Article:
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Tickle begins with a light-hearted tone, its tongue is placed firmly in its cheek which creates a well-paced build up for the dark shift in approach the short later takes. Without giving away too much, the make-up and visual effects are done exceptionally well. Its skilfully shot with flawless cinematography that captures the essence of its Halloween night setting.

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Tickle has fun with the codes and conventions of a traditional 80’s slasher and knows exactly what its going for. Its self-referential, look out for the nod to last year’s Damnationland entry, Natal (2013). Damnationland’s slogan indicates that this is the way life should bleed but this year its all about the way life should Tickle!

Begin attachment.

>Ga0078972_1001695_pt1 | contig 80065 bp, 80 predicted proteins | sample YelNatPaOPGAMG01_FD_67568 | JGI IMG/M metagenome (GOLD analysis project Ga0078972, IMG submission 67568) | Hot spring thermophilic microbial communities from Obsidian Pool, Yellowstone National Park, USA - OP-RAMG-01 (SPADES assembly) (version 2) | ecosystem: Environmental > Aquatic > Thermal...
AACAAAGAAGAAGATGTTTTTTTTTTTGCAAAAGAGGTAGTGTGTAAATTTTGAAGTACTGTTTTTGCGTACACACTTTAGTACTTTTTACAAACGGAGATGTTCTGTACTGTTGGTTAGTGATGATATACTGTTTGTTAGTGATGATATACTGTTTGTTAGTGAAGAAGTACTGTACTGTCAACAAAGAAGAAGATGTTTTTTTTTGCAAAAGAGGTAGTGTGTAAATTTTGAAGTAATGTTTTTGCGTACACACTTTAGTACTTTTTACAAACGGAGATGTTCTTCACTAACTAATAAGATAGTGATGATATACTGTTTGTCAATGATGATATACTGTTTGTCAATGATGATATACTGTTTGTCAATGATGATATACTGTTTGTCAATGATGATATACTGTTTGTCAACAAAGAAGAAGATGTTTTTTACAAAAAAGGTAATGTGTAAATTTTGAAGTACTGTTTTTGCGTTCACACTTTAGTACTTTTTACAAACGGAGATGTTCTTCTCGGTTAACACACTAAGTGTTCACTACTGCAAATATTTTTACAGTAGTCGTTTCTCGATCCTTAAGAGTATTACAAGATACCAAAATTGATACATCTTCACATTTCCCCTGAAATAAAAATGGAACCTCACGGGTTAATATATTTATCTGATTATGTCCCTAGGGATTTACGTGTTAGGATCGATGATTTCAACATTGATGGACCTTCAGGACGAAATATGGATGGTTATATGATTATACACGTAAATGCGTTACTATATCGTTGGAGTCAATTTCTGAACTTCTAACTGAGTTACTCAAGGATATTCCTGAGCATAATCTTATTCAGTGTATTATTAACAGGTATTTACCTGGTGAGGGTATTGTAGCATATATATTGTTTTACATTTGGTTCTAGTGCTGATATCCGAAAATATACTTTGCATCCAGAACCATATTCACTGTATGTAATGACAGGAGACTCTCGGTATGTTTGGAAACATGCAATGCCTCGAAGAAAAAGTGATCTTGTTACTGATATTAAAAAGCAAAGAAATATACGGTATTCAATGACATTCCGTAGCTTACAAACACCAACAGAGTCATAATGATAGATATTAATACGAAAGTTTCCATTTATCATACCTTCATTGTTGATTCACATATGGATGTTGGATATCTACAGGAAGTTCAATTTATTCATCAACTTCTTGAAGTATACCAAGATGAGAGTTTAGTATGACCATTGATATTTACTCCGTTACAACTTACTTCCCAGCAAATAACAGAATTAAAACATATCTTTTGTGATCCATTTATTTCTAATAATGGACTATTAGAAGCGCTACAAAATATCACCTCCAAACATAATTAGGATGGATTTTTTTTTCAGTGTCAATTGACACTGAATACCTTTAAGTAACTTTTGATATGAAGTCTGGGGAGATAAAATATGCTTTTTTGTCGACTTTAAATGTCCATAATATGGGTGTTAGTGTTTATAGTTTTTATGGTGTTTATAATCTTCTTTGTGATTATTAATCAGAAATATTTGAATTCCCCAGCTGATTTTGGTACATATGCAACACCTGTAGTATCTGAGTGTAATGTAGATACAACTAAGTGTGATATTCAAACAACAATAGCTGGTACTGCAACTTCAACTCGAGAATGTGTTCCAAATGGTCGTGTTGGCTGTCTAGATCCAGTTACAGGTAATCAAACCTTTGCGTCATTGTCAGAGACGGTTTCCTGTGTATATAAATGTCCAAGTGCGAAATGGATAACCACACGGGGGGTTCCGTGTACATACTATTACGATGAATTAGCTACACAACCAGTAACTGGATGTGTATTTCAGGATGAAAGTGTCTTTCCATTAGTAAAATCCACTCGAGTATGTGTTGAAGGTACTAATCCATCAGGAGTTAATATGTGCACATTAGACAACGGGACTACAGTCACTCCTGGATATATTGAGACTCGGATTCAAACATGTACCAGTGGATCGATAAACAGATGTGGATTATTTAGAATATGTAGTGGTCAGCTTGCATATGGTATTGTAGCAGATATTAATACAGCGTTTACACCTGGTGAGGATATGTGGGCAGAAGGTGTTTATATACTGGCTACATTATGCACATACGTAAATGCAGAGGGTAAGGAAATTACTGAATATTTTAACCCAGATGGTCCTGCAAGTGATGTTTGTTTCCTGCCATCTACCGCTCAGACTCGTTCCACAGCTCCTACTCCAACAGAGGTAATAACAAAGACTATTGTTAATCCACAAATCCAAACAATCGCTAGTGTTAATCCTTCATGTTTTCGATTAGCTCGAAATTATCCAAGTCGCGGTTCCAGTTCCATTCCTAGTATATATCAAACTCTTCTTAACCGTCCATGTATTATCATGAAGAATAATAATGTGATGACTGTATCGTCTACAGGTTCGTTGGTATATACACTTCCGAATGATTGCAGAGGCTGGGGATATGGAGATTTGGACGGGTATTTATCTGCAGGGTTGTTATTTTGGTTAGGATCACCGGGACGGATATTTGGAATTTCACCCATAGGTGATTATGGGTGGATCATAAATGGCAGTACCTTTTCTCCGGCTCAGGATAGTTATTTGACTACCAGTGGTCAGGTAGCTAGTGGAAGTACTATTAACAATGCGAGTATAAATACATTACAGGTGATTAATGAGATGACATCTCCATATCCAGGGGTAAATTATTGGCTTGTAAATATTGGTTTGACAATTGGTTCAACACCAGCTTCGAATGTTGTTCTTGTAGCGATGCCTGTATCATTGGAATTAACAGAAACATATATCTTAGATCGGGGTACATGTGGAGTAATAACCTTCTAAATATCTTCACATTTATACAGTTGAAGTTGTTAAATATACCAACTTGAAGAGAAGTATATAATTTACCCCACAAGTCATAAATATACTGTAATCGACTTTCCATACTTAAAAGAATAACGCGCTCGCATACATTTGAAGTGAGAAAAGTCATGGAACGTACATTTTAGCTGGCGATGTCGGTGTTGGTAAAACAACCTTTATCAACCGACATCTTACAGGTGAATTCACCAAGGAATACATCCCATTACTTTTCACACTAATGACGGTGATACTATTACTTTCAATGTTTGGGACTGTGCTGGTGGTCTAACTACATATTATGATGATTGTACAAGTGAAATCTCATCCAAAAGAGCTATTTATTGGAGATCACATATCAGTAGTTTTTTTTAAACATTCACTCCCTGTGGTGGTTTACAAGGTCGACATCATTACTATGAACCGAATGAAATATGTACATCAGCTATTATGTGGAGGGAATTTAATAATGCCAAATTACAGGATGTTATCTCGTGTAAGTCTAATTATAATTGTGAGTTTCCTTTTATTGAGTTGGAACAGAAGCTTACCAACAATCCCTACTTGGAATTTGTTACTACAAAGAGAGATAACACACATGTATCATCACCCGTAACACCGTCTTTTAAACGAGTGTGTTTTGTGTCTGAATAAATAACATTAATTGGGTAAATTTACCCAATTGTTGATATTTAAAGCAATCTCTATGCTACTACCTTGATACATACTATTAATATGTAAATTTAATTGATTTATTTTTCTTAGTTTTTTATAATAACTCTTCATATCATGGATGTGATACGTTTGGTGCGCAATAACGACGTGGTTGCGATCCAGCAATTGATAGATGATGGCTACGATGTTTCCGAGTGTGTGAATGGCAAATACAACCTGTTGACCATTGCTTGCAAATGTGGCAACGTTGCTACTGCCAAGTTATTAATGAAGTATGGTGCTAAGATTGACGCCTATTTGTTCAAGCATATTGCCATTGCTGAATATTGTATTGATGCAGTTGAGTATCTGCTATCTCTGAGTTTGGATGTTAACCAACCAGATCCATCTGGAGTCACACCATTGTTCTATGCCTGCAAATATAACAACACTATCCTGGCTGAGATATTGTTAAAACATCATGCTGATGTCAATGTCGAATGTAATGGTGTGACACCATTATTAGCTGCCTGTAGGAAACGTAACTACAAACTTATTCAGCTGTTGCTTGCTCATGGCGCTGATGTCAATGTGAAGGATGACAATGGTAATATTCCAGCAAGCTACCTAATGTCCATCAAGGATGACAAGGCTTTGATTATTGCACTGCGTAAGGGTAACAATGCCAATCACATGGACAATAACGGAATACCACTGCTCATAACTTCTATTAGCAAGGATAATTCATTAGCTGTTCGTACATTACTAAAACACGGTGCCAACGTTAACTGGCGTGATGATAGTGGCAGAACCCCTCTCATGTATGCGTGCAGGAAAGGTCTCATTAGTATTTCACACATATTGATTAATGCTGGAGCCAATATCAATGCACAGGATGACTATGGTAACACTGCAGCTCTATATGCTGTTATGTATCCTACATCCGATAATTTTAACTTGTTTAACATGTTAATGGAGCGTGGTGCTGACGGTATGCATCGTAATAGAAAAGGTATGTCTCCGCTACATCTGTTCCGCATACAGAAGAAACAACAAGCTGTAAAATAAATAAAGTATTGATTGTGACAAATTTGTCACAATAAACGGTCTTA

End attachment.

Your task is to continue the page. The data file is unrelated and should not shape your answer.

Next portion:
For more information on Damnationland’s schedule and general info visit: http://www.damnationland.com/films/

Check out the official festival trailer here:

Hayley Alice Roberts.

Hayley’s Horror Reviews.

 

Interview with Halloweenerrific.

Posted in Halloween Month, Love Horror with tags , , , , on October 10, 2014 by Hayley's Horror Reviews

Usually I’m the one asking the questions therefore I’m honoured to have recently done an interview with Halloween themed site http://halloweenerrific.co.uk about my interest in horror, what makes a good horror film for me and what I’m getting up to this Halloween season.

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You can check out the interview here.

Hayley Alice Roberts.

Hayley’s Horror Reviews.